ByByron Meko Lorenz Frank, writer at

I have always been a Star Wars fan. The first time I walked down the toy isle at the local Zellers and saw a Yoda action figure I was hooked. I grew up as a small child watching The Droids and Ewok cartoon shows then as I aged I watched the Ewok movies. I was enthralled by this universe that George Lucas created.

"Duh dah da dadda duh, dut duh da. Star Wars trilogy on video!"

I still remember that commercial! I was so excited to see the actual Star Wars films.

Soon after I walked myself into the local drug store and rented Star Wars: A New Hope.

Blown away!

The next night I rented both, "The Empire Strikes Back" and "Return of the Jedi".

I never knew that a film series could be so good.

I soon owned many copies of each film. Special editions, the originals, VHS to DVD.

I read everything I could get my hands on that was Star Wars related. I soon found out that the original trilogy was just part of a larger story. Episode 4,5 and 6 were the middle trilogy. George Lucas had written a much longer story from day one. He had decided that it was much too lengthy for one film. He separated them into three trilogies. The classic episodes, 4 to 6 told the story of young Luke Skywalker and his journey into defeating the dark side of the evil glactic empire, as well as coming to grips with his father, Anakin, who turned so many years previous, from being a faithful Jedi knight to becoming the evil Sith, Darth Vader. Lucas planned a prequel trilogy to tell the story of how Anakin Skywalker turned to the dark side. Lastly he had a sequel trilogy plan telling the stories of Luke and his children. It was a generational saga, like a space version of "East of Eden."

In the 90's I wondered if these films would ever be made. It was years since "Return of the Jedi" was released and there was no talk about the prequels or sequels.

Then they announced Episode 1 was being filmed. This was what I was waiting for all those long years, to get the rest of the story. I started collecting everything I could with "Star Wars Episoide 1: The Phantom Menace" written on it: Every Pepsi can, McDonald's toy, poster, or magazine I could get my hands on.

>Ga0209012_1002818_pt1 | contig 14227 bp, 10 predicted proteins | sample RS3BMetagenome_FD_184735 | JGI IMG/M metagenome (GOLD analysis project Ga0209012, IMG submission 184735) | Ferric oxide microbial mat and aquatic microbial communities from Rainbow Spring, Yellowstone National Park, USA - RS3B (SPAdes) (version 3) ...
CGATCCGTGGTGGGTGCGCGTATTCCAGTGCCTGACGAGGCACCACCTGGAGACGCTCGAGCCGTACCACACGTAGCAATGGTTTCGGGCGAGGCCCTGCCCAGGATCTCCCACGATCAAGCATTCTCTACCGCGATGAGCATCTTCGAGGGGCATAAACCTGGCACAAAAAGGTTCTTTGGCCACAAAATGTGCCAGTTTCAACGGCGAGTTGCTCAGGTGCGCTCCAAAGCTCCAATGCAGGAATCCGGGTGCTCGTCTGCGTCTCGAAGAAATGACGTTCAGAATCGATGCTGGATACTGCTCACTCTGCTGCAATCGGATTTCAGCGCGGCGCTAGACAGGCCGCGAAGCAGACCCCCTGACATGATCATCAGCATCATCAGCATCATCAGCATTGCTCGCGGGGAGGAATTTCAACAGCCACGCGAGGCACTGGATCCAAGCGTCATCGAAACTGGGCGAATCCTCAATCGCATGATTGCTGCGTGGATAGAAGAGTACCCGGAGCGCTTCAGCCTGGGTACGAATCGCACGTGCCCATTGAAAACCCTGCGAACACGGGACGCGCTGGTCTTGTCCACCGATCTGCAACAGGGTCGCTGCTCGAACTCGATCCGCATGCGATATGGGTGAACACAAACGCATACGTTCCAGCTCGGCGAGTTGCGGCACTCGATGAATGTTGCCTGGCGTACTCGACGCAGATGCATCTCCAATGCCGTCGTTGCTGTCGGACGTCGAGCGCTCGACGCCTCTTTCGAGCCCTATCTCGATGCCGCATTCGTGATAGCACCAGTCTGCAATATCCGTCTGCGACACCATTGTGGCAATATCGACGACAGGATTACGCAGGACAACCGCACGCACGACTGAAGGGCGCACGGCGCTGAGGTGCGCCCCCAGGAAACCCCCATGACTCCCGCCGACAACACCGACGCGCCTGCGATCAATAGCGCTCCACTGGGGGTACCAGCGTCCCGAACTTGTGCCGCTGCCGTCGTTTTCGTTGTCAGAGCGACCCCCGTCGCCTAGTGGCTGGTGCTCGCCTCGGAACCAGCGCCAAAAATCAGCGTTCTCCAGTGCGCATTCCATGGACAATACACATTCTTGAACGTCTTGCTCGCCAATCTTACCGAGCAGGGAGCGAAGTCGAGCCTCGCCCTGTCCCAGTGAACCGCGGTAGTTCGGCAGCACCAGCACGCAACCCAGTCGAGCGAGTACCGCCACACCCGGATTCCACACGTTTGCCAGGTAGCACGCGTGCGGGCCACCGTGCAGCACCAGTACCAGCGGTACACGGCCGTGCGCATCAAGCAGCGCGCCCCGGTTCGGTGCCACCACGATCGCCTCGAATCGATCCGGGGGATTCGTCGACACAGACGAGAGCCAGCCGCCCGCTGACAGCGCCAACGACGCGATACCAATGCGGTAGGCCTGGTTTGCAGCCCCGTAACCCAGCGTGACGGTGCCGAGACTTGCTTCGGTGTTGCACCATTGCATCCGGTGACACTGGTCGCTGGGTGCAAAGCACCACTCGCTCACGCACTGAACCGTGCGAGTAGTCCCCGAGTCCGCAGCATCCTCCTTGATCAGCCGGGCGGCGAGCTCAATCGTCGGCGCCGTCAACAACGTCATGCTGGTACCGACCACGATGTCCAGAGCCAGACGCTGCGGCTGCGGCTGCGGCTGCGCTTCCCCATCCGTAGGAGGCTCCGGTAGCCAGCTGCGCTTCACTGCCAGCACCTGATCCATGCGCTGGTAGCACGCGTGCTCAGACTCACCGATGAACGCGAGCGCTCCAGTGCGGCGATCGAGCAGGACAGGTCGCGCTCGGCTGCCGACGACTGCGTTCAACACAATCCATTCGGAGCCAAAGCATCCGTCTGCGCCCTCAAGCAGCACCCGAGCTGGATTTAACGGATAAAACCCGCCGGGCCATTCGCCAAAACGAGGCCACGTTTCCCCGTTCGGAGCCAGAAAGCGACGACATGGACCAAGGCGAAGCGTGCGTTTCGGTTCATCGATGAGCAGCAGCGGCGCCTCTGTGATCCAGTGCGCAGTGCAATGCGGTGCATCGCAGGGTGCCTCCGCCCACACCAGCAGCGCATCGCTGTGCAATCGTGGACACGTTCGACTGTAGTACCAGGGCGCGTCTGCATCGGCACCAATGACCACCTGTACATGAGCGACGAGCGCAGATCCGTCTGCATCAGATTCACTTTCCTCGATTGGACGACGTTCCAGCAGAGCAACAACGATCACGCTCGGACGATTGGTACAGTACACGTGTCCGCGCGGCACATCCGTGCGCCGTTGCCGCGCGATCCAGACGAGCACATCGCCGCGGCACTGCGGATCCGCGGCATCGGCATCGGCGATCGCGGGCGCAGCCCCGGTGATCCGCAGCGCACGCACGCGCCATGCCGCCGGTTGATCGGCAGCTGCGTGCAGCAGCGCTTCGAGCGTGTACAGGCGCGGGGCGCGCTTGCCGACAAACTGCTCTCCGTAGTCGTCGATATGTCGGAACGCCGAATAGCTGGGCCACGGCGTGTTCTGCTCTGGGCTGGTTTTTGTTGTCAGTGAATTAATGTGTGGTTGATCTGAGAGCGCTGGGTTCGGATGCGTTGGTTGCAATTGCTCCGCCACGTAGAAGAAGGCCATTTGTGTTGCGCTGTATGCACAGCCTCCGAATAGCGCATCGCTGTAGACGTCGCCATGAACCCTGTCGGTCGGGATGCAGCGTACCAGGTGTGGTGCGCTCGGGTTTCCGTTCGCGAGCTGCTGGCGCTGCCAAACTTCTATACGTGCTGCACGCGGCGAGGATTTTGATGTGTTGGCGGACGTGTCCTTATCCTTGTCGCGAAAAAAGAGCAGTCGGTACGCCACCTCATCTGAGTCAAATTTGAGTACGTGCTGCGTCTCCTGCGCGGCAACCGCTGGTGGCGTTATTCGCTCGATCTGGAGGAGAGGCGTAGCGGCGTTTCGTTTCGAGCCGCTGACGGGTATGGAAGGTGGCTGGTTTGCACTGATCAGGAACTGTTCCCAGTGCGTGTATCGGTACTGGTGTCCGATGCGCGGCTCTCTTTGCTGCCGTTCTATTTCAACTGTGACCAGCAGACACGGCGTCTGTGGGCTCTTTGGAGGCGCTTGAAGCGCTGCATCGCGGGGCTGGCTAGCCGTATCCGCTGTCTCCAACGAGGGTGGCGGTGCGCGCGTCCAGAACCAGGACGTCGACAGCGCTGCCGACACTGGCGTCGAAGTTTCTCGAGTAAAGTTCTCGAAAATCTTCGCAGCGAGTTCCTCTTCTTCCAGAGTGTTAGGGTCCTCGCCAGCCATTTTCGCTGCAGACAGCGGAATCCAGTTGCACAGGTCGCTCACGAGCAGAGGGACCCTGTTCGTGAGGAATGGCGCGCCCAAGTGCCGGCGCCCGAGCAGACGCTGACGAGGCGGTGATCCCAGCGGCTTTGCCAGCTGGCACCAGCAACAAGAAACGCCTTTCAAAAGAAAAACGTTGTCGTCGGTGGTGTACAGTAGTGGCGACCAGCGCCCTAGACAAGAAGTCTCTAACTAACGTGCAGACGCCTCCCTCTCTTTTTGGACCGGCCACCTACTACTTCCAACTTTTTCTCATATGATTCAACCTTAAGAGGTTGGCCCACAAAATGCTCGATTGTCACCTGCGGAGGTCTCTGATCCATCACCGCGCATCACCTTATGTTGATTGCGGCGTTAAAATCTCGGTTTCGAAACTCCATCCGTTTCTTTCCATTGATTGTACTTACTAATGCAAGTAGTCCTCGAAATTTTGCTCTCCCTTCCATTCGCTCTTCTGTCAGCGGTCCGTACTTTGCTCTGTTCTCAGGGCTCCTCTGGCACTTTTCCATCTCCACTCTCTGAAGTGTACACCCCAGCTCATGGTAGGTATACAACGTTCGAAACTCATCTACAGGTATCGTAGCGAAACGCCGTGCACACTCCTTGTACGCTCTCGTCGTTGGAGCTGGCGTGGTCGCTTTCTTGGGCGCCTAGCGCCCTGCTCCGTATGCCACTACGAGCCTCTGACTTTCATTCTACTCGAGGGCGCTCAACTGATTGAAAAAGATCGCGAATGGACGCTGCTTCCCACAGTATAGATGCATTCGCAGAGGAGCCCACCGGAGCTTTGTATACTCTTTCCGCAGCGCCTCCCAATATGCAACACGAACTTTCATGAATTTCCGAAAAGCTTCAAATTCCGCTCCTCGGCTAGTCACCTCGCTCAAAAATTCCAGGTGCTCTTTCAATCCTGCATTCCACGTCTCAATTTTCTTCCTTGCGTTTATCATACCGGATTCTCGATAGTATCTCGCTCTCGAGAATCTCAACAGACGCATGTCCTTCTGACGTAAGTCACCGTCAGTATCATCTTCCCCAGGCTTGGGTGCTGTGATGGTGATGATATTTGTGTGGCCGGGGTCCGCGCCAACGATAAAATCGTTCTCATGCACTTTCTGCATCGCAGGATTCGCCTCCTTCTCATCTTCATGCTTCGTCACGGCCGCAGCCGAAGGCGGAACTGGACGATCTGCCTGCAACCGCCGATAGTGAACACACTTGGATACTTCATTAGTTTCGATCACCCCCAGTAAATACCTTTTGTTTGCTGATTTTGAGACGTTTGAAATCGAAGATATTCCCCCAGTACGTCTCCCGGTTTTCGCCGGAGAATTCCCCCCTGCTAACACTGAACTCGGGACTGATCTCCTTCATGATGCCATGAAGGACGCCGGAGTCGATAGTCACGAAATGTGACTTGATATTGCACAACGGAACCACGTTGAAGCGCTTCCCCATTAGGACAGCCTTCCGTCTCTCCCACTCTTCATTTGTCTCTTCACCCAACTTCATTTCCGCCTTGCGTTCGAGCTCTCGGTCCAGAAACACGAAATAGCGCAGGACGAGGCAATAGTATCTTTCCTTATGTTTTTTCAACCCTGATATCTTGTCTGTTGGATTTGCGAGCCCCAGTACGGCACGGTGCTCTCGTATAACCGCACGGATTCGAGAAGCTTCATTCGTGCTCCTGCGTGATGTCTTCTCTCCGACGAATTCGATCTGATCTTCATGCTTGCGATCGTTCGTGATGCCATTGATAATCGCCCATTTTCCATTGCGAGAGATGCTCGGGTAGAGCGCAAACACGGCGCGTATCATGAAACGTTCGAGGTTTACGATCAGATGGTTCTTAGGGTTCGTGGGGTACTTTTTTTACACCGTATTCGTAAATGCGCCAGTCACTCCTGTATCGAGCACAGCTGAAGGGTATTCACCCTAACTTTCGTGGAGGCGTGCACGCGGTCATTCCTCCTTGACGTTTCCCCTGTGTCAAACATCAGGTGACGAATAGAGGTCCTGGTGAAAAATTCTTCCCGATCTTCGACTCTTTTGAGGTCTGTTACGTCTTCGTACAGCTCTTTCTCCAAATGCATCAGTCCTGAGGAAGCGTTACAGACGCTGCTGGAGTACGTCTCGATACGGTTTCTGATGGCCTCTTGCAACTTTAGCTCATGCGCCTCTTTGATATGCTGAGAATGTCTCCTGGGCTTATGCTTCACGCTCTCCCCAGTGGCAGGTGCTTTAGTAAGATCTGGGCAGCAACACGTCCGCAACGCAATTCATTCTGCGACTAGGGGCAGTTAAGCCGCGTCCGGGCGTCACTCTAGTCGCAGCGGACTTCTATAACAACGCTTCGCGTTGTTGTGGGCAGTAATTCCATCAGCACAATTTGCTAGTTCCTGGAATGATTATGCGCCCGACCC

I didn't get to camp out and see it opening day. But I saw it opening week and I was blown away. Lucas had done it again! Another masterpiece. I remember taking a friend with me to the cinema who had never seen the originals. He sat there awe-stuck. He went home and watched the originals that weekend and concluded that Episode 1 was the best of them all.

Lucas released episodes 2 and 3 with similar effect. Though Hayden Christensen was a disappointment as Anakin, the rest of the cast and the fantastic story made up for his lack of acting skills.

I finally was able to see how Darth Vader came to be, how the Jedi and the Republic were destroyed as well as being introduced to a whole slew of new characters, each as deep and fascinating as those introduced in the original trilogy.

With the prequels came the cartoon shows and more novels and comic books. I lapped it all up.

Then in 2012 the bottom fell out! George Lucas sold Star Wars to Mickey Mouse!

"What! Where are my sequels? I have been waiting twenty years to see the rest of the story unfold."

George had already started pre-production on episode 7. Then his girlfriend had a baby. George is an old guy and he knew that jumping fully into bring the last chapters of his saga to completion was going to take a lot of time and energy, so he decided to pass it off to Disney and stay at home with his young family.

Originally the plan was for him to stay on as advisor of all things Star Wars. "Would this character say this or do that?" "If we take the story this way would it line up with your saga?" etc. Disney originally told him they were making the films based on his scripts.